National Geographic : 1932 Oct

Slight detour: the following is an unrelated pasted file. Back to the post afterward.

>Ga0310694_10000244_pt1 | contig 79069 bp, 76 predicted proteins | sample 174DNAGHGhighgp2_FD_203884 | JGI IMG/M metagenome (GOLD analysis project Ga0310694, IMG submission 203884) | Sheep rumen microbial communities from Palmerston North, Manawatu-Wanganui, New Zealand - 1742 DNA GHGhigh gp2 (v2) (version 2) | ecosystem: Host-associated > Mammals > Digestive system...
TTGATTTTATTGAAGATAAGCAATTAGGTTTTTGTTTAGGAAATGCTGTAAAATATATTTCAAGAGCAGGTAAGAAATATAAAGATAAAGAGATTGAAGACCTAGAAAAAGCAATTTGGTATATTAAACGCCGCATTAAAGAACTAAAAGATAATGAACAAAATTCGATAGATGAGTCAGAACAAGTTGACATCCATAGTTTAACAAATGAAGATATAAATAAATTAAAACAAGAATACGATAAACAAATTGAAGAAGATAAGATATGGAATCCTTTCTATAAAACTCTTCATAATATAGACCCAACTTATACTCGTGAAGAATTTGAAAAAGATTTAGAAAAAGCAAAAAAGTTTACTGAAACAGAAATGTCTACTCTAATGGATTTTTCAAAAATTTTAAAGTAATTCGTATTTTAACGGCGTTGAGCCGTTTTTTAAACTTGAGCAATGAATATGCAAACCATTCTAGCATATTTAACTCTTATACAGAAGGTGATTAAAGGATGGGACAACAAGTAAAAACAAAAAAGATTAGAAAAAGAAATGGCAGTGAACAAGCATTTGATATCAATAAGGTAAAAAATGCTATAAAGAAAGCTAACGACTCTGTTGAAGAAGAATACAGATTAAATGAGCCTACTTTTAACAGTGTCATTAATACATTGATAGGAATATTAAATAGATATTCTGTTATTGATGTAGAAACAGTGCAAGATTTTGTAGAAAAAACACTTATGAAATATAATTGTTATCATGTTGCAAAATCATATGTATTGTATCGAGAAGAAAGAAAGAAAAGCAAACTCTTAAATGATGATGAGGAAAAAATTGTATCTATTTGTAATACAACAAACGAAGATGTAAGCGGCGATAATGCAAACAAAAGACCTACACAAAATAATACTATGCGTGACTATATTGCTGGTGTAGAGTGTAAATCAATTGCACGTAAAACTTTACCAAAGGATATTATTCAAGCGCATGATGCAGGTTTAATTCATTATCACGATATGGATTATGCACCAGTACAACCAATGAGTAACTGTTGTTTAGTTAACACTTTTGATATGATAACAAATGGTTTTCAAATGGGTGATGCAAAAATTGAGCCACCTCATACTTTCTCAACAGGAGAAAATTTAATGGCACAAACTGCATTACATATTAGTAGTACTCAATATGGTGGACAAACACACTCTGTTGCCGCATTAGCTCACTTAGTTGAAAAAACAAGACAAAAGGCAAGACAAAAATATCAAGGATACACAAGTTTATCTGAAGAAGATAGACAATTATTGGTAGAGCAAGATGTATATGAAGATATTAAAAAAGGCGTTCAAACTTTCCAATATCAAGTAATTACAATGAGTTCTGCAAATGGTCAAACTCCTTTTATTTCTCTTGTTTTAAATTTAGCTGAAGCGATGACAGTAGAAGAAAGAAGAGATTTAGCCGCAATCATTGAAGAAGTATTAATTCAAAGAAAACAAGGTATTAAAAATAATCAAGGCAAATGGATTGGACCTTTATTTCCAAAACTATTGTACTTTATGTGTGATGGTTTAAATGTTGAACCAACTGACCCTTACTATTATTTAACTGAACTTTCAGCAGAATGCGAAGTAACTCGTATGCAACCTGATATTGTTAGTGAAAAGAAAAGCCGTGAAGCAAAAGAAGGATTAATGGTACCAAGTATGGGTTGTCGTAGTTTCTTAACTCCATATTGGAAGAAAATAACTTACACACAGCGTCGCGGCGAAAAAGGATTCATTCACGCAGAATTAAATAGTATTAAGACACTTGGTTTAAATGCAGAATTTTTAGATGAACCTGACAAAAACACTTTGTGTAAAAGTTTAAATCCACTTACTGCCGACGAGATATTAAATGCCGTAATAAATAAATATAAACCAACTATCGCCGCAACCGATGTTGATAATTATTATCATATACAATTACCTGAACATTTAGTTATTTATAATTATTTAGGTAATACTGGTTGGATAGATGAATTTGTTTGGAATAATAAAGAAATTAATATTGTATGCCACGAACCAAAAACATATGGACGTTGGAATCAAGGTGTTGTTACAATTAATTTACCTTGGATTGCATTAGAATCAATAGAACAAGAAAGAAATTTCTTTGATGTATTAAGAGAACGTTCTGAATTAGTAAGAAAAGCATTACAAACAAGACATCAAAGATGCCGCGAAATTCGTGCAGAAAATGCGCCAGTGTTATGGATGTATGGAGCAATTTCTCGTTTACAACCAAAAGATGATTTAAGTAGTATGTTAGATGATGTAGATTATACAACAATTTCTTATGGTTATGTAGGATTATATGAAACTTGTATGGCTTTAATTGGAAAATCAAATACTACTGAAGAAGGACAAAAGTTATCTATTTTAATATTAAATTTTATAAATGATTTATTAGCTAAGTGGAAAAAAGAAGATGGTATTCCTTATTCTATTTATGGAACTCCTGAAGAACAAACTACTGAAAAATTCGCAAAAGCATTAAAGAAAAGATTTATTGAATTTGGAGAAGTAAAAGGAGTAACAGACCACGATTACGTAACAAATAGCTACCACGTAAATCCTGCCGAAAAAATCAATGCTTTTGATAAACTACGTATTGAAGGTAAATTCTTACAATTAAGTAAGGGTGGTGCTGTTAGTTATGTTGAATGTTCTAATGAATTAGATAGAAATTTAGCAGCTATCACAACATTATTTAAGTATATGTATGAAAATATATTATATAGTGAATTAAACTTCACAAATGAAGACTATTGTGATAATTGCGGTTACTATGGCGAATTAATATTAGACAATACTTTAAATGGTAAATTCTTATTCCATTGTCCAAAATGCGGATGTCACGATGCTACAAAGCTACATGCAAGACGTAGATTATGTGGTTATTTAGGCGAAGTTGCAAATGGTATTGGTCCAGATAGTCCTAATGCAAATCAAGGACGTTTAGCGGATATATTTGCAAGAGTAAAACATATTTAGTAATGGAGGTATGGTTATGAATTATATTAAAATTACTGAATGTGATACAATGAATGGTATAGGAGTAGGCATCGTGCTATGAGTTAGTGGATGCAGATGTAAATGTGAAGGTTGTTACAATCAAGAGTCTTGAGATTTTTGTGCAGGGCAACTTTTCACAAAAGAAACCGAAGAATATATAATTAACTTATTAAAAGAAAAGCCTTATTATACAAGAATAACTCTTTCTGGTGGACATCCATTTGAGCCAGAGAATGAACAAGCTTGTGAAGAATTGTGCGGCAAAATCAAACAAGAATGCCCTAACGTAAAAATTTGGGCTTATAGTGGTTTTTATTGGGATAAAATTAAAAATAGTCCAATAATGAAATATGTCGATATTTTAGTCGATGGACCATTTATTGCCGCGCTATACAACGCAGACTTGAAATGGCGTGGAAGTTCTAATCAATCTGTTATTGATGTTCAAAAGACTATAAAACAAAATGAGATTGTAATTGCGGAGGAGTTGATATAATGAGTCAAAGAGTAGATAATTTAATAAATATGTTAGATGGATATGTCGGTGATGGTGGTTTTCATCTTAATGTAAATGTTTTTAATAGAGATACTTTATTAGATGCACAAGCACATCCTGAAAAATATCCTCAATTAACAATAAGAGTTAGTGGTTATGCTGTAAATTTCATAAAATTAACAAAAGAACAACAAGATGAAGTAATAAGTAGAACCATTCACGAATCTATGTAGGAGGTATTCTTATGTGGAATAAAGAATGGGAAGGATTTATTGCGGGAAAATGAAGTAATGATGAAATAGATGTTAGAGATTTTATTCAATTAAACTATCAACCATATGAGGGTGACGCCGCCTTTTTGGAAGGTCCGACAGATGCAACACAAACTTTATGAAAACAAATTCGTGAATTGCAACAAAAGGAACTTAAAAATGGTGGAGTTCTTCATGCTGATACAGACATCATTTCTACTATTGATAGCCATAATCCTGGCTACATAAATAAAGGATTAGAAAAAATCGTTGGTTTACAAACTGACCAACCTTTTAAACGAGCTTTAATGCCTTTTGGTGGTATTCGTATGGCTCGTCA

THE LARGE WADING BIRDS Long Legs and Remarkable Beaks, as Well as Size, Form, and Color, Distinguish the Herons, Ibises, and Flamingos BY T. GILBERT PEARSON PRESIDENT OF THE NATIONAL ASSOCIATION Or AUDUBON SOCIETIES With Paintings from Life by Maj. Allan Brooks THE GEOGRAPHIC presents in this number the second of a comprehensive series of paintings descriptive of all the important families of birds of North America. The first, "Seeking the Smallest FeatheredCreatures (Humming Birds)," appeared in the issue for July, 1932, and the third of the series will appearin an early number of the NATIONAL GEOGRAPHIC MAGAZINE. -E DI TOR. HAUNTING the solitudes of the marshlands, the tule regions of the West, the winding streams and muskegs of the North, and the moss-hung cypress swamps of the South, are found those birds we may call the large waders. Their size, their grace, the snowy white ness of some, the striking colors of others, their unusual forms and attitudes, imme diately arrest the attention. Their lonely surroundings enhance their appeal to the lover of the wilderness, for a glimpse of one suggests the days of the pioneer, before steam shovels dug canals that took the water from seventy million acres of our picturesque regions. Their presence brings to the imagination other forms of wild life that one might see-an otter sliding from the bank, a bright-eyed mink darting to cover, or a turtle sunning itself on a log. This environment, years ago, was the haunt of the Indian seeking the bear, the beaver, and the white-tailed deer. In fancy, these are the things I see when a heron rises and wings its way into the shadows of the swamp. LONG LEGS AND REMARKABLE BEAKS AID IN GAINING LIVELIHOOD What influences in the evolution of life caused these birds to develop their long legs and remarkable beaks of varied shapes, one can only conjecture. Nature has provided them with specialized equip ment that serves them well in their daily lives. Their bills are of use not only in oiling and preening their feathers, in carry ing sticks for their nests, and in turning their eggs, but serve also as weapons of defense, and, when the birds are young, as hooks with which to support their weight when falling from a limb. Each species possesses a beak especially adapted for gathering the kind of food upon which it subsists. The sharp dagger of the heron spears fish, the curved bill of the ibis explores nooks and holes for crawfish, and the peculiar bill of the flamingo makes it possible to gather mollusks from the mud. As these birds collect virtually all their food from shallow water, their long legs, bare of feathers to a point near the body, make wading easy. Members of this group are distributed over nearly all parts of the globe, but are especially numerous in tropical and tem perate zones. HERONS ARE ONLY REMOTELY RELATED TO CRANES This article treats of the 18 species and I varieties that have been found in North America from Mexico to the Arctic seas (Canada and southern Alaska). They are classified under the Order Ciconii formes and are placed in four separate families. The herons and bitterns (Family Ar deidae), because of their large necks and legs, bear a superficial resemblance to cranes, but are only remotely related to that group. The storks (Family Ciconiidae) are dis tributed through the warmer parts of the earth, though only one species, the wood ibis (see Color Plate I) reaches the United States.